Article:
MEMS-IMU is a micro-electromechanical inertial measurement unit, which has the following advantages: small size, light weight, solid structure, low power consumption, fast startup, low cost, high reliability, good maintainability, and strong environmental adaptability. Due to the integral operation characteristics of the inertial navigation system, even small inertial device measurement errors will cause the accumulation of inertial navigation attitude, speed and position calculation errors over time. Therefore, it is of great significance to improve the actual accuracy of existing inertial devices through testing and error compensation. This article will introduce the IMU calibration method, MEMS IMU error modeling, MEMS-IMU system error calibration steps and vision-based online MEMS-IMU error compensation.

**IMU calibration method**

Calibration of traditional IMUs is usually accomplished by a special precision turntable. Calibration is usually accomplished by using a mechanical turntable to control the IMU at a known rotational angular velocity according to a set of precisely controlled postures. The calibration method based on the turntable is simple and highly accurate. However, the devices used for calibration are usually very expensive. For low-cost MEMS-IMUs, the cost of using a precision turntable for calibration even exceeds the cost of the IMU hardware, and it is often not necessary to use such a method. High-precision calibration method.

For the static error of the IMU, there is a robust and convenient method to calibrate the IMU that does not rely on external equipment. However, this method only corrects the systematic errors of the IMU, including static zero bias, scaling factors and inter-axis non-orthogonal errors. It does not model and analyze the random errors of the IMU. The Allan variance analysis method can also be used to analyze the random errors of the IMU. Perform analysis. Allan variance analysis is a static error, and IMU data must be collected under a static base. In practical applications of IMU, the motion characteristics of the base need to be integrated. In addition, the IMU is affected by bias repeatability and operating temperature. Only online compensation can meet the requirements of navigation accuracy and real-time performance.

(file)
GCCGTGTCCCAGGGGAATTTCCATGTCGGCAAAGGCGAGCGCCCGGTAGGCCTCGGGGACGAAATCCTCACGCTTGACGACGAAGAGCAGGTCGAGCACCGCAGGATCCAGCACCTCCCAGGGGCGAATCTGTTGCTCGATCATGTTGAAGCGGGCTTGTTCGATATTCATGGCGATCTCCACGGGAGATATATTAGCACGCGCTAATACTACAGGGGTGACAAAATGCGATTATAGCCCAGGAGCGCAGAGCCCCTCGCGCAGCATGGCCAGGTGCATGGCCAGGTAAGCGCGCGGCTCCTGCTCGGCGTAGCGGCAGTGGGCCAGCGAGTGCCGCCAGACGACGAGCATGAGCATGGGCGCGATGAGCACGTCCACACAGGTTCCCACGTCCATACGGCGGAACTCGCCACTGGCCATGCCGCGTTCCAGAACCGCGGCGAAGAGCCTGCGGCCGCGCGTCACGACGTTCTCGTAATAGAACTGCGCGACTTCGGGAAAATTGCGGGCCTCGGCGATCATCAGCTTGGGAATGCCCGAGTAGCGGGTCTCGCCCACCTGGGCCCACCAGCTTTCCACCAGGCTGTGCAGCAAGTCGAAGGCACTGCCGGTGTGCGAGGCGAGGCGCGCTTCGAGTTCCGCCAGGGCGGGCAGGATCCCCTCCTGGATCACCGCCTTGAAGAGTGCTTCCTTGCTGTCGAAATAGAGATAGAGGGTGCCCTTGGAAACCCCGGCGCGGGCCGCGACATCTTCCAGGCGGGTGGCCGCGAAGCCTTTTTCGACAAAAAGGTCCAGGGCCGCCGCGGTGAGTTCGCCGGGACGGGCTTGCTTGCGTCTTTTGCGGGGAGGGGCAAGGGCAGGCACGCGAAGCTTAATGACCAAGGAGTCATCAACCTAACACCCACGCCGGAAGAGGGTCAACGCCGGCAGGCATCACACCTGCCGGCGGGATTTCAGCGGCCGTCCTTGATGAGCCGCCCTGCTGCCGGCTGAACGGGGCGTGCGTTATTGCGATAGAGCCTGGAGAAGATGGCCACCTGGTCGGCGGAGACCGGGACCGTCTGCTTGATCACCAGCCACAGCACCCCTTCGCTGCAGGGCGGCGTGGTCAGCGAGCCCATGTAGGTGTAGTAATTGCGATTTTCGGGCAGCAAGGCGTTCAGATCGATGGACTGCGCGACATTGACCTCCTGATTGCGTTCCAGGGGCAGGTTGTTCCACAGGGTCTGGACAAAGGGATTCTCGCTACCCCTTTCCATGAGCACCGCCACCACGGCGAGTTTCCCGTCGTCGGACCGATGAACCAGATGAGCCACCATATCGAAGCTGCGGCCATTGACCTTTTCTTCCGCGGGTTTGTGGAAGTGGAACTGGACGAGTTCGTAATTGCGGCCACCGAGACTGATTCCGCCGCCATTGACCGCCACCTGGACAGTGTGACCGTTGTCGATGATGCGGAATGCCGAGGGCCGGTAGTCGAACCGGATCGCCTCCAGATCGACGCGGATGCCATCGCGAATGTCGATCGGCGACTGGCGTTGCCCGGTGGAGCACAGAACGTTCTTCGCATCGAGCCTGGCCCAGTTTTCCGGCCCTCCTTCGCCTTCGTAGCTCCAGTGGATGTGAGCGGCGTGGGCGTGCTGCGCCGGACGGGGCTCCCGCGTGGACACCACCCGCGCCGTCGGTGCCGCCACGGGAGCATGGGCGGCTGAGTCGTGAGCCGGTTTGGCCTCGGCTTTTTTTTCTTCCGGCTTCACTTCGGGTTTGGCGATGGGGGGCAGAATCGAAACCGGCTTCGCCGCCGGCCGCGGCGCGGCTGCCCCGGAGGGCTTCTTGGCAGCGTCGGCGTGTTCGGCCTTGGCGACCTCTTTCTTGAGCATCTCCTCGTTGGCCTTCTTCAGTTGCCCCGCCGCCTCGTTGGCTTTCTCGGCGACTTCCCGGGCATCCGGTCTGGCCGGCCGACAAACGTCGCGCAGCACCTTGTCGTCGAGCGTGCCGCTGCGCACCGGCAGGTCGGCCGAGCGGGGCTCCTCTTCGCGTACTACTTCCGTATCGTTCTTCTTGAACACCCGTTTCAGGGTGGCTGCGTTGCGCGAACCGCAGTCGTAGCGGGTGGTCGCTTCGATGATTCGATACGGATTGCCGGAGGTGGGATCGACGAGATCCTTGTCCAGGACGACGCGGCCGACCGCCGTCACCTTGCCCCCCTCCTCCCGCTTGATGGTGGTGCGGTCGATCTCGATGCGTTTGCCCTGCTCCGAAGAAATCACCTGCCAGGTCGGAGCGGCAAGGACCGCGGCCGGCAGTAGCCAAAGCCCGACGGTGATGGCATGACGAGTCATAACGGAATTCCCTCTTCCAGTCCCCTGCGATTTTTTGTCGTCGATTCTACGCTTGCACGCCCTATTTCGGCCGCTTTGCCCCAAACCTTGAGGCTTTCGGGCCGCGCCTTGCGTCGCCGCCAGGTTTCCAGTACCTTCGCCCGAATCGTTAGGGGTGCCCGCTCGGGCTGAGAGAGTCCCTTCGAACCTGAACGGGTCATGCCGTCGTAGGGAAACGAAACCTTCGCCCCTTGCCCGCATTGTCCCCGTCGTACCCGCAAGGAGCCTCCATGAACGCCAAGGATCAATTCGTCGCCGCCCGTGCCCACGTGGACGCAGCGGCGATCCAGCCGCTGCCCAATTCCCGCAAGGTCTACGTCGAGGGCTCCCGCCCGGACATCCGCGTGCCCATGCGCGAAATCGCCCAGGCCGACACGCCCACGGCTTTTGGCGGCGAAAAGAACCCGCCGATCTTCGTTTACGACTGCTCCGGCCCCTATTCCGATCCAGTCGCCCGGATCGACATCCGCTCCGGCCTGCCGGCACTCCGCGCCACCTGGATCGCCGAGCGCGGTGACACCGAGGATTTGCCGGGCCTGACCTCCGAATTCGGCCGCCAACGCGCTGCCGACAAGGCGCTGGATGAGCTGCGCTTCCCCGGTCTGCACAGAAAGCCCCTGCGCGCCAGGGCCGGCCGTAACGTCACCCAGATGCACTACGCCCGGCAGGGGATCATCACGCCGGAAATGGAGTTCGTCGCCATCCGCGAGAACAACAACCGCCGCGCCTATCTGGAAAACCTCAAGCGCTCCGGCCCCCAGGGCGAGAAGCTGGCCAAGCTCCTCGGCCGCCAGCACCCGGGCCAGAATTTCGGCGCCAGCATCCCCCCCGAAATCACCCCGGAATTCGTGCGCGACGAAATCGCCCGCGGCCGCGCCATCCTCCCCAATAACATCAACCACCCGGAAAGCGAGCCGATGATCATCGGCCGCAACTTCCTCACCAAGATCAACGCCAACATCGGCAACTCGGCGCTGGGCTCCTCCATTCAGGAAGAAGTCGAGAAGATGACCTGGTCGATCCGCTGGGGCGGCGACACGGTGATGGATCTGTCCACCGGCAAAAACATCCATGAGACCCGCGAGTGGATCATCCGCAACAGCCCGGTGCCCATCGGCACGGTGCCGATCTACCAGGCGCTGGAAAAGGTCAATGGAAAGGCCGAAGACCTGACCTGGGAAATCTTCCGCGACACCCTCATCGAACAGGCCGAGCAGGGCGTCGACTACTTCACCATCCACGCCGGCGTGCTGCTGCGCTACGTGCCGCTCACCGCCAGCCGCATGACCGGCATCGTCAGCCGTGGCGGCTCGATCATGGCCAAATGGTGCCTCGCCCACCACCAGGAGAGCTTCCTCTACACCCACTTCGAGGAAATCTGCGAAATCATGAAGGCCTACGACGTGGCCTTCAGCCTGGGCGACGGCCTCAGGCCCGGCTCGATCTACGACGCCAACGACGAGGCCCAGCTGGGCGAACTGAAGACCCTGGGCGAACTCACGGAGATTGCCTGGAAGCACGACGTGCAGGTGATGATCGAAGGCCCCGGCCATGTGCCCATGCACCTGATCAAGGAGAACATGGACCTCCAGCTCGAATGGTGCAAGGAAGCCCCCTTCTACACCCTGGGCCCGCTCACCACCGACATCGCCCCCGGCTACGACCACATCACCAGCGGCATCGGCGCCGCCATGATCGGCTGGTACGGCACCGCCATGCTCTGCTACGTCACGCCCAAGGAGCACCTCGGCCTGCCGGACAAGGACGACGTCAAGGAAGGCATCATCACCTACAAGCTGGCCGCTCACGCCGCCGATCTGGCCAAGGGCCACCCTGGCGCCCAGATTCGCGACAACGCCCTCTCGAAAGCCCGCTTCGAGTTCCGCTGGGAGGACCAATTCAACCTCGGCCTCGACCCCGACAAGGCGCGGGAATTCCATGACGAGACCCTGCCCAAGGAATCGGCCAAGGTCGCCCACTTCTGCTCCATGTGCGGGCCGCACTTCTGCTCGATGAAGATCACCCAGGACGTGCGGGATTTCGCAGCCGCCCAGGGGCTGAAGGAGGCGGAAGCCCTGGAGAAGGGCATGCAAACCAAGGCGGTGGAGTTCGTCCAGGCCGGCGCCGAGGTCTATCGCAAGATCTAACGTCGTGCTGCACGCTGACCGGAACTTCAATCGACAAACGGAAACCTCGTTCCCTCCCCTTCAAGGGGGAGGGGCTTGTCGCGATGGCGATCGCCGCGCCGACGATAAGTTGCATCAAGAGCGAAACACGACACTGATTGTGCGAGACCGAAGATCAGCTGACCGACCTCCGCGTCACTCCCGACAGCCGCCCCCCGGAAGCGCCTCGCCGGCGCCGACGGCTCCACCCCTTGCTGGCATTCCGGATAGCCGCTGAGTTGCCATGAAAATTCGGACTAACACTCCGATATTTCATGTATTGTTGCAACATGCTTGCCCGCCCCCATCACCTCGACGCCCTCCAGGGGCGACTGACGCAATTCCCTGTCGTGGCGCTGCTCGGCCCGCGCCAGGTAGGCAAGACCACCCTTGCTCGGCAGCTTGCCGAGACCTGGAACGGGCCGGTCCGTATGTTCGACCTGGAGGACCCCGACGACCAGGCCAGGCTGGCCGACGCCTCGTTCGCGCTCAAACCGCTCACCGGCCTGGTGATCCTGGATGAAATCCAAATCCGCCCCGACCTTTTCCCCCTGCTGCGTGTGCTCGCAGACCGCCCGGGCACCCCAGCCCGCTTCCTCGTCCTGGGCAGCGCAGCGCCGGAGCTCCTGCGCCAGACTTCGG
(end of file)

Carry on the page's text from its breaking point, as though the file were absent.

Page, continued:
There is a vision-based IMU error online correction method that uses IMU pre-integration and fuses the IMU with the visual sensor through Kalman filtering to achieve online estimation of the IMU bias. The combined system of IMU and visual sensor is a nonlinear system. The extended Kalman filter performs a Taylor expansion at a fixed point, which introduces nonlinear errors and permanently discards the old state information. In comparison, the nonlinear optimization method After each iteration, when the state estimate changes, Taylor expansion is performed on the new estimated point to further reduce the error.

**MEMS-IMU error modeling**